Social Media Is Not Going To Solve Your Image Problems
June 3, 2014
The use of the hashtag is one of the best ways to organize fans around your brand and cater to them on their preferred platform. But it's important to be honest about your station or show and what it stands for before thinking that hashtags are going to work for you.
The "BashTagging" that recently occurred when the Washington Redskins communications department turned to Twitter to advocate for its team name should serve as (another) cautionary tale.
It all started when the Redskins tweeted this:
It only took about three minutes for the dark underbelly of Twitter to surface (even propelling #RedskinsPride to one of the top trending topics in the United States):
The hashtag #RedskinsPride is right up there with #AskRKelly, where people tweeted snark over past allegations of sexual behavior with underage girls rather than legitimate questions.
Or #MyNYPD, where folks responded with pictures of alleged police brutality rather than feel-good stories the NYPD was hoping for.
Not to be undone by #JennyAsks, where actress Jenny McCarthy, known for her fight against vaccines for kids, was schooled by Twitter when she asked people what they look for in a mate:
The common thread of these Twitter embarrassments is that each brand's image is tangled in part conflict. And people speaking for these brands mistake social for a communications tool – which leads to flawed thinking. They believe a little PR hashtag campaign will fix or distract from its problems.
But social is a connection tool.
And without more earned social allies than detractors, to expect or force positive tweets with a rash "tell us how great we are" hashtag, is just asking for trouble.
Smart lawyers rarely ask a witness a question they don't already know the answer to. Similarly, smart social managers have to consider the outcome before they throw out a hashtag with an invite to comment.
In social media as in life, you reap what you sow.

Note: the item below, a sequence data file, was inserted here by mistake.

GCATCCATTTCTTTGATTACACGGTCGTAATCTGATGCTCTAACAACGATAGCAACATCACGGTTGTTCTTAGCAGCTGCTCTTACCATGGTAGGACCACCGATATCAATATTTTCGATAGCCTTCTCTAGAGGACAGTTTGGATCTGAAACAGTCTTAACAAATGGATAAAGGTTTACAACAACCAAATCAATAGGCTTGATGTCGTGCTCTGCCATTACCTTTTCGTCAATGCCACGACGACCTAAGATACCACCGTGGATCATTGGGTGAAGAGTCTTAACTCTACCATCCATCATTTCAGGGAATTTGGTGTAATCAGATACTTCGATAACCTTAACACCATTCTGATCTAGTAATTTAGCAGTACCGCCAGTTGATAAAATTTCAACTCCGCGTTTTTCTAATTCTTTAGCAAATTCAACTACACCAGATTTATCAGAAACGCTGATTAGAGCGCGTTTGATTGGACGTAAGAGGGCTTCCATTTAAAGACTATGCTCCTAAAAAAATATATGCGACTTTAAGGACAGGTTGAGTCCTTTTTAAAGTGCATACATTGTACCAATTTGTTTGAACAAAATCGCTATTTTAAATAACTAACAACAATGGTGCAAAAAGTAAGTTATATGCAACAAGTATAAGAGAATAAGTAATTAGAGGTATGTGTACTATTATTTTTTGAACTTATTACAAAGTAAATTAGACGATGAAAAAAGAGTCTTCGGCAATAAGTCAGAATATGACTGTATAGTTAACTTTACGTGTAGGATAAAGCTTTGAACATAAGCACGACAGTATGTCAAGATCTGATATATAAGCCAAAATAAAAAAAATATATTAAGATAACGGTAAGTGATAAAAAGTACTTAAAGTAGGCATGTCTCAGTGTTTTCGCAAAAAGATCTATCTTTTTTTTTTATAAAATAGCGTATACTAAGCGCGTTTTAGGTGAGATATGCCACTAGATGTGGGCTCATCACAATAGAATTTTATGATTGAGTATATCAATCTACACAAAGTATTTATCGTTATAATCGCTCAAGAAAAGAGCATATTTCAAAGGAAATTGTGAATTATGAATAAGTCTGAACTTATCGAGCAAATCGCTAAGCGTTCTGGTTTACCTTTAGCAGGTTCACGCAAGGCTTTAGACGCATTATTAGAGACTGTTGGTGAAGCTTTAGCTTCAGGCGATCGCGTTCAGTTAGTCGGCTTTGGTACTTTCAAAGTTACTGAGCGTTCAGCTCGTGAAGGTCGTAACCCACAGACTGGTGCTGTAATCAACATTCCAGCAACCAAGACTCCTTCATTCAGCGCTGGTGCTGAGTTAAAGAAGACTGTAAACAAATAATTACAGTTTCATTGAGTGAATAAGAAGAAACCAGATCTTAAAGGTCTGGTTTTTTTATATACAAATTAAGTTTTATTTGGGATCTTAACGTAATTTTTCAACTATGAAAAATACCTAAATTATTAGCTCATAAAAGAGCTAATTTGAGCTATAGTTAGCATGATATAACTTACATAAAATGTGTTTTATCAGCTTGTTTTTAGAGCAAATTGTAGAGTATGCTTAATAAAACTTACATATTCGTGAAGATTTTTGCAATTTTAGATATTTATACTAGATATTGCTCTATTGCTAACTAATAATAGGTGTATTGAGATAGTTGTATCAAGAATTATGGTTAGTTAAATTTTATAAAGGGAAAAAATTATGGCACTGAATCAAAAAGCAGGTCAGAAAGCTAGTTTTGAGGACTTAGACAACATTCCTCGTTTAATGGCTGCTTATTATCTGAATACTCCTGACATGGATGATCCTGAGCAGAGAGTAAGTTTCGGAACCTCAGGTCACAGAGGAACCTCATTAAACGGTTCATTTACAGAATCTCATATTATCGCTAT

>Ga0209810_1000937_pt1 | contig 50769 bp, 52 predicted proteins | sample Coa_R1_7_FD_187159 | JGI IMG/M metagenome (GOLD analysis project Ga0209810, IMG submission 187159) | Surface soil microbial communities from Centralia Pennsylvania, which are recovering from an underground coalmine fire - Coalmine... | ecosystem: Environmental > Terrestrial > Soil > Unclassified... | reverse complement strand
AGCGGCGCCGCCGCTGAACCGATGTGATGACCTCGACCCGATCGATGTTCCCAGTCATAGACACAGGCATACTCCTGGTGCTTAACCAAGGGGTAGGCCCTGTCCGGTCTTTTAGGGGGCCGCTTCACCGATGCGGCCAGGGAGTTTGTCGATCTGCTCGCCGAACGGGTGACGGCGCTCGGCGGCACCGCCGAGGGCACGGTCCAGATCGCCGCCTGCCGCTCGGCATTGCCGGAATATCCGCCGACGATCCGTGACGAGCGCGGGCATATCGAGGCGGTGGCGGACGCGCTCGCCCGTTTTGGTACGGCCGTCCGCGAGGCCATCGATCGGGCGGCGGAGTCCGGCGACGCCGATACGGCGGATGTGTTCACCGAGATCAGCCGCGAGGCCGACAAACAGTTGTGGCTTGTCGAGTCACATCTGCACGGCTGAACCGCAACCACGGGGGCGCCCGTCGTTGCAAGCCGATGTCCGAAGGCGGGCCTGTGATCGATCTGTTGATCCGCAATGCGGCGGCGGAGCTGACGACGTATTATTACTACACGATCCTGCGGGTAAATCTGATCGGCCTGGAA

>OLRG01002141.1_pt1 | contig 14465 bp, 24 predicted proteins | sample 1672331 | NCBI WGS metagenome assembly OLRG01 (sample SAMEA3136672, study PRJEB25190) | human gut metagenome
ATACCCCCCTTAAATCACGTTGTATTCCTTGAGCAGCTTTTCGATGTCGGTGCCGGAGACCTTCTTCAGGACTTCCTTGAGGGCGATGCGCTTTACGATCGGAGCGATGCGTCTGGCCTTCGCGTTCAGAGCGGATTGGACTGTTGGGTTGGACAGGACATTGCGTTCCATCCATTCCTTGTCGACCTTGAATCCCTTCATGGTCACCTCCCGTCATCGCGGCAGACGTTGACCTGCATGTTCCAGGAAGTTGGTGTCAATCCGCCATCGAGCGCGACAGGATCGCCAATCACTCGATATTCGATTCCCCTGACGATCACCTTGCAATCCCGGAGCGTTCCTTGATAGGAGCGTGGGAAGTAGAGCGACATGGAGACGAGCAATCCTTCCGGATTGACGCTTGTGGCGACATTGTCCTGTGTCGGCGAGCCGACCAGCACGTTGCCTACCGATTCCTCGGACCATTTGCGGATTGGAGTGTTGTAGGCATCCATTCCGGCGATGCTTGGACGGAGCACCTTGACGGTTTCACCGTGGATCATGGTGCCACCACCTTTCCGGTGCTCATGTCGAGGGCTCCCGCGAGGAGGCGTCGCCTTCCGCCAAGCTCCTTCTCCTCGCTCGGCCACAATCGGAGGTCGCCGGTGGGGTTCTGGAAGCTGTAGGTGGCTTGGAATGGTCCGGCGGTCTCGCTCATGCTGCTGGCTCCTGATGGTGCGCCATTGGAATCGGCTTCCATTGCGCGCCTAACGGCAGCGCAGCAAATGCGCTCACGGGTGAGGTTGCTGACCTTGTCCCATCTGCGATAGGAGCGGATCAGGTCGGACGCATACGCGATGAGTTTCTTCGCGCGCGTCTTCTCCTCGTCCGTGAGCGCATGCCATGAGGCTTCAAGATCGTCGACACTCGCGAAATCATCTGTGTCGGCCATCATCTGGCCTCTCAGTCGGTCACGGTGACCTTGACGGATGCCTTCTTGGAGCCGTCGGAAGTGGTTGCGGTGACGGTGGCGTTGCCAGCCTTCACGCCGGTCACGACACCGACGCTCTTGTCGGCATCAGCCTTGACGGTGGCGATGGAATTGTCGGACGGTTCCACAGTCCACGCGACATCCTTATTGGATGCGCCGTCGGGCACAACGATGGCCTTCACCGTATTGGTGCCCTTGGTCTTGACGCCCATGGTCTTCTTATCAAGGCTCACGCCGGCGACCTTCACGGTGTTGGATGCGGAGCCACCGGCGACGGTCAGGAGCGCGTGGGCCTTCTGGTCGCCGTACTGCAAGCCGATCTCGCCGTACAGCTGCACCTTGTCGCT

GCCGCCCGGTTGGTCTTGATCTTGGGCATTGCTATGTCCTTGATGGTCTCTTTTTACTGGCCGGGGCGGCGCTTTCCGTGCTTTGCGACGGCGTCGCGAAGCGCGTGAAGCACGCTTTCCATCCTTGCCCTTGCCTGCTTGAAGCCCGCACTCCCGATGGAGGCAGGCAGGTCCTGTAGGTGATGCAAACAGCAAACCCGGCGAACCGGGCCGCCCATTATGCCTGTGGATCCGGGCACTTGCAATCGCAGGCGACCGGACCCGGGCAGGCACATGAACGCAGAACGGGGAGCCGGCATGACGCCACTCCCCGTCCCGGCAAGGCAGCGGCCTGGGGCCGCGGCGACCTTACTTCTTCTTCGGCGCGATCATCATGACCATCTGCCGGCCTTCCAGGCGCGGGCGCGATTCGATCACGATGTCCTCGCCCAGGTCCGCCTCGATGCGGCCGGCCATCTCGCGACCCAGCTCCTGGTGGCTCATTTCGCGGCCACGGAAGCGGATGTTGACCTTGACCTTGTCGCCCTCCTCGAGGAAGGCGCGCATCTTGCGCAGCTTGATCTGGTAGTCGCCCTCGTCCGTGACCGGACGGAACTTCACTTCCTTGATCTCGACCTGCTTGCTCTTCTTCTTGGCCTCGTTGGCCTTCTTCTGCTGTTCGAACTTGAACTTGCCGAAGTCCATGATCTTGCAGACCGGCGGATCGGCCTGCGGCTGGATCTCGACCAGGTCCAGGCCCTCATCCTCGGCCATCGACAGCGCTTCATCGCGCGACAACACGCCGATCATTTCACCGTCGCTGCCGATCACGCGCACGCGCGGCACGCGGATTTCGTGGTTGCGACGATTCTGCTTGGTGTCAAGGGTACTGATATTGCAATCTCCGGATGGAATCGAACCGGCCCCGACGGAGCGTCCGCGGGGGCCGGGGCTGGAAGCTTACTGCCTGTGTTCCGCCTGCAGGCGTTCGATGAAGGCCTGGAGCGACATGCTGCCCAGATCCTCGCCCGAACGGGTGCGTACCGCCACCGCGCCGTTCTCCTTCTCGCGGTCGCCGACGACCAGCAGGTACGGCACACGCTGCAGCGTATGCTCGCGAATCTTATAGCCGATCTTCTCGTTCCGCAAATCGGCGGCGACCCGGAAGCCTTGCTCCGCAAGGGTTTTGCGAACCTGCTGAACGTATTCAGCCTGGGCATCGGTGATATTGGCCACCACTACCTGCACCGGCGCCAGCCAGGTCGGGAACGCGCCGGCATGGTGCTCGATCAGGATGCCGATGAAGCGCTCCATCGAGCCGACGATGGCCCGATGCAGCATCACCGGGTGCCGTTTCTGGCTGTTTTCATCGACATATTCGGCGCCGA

Smart brands know this. They know when to say something and when to stay quiet.
- They are in tune with the current image of their brand, its voice and consumer expectations, and work from that origin.
- They speak as though they are people - without losing the maturity and business sense that helped build the trust and capital among fans.
- They believe every person counts and works continuously on their social reputation in order to earn a positive exchange with fans.
The next time you think about tapping into cultural trends, ask if the campaign can be used against you. If so, attempting to create organic, user-generated content via hashtags is likely to backfire.
The key is to know your brand's values, how to communicate them socially, and exceed expectations. And if you aren't sure about the perception of your brand's social reputation or you aren't sure about how to start a hashtag campaign, ask the opinion of an outside voice. Don't bring embarrassment to your brand.
Audience perception has a bottom-line effect. When you have a real handle on social, you'll find an increase in the positive image of the brand; a boost in the likelihood fans are trying it out, and that they're recommending it to others.
There's nothing better than a hashtag campaign that invites fan participation and elevates their voice. But just because we can push our brands on Twitter (or other social platforms) doesn't mean it's necessarily a good idea.
Think it through.
Reach out to me anytime on Twitter @lorilewis.
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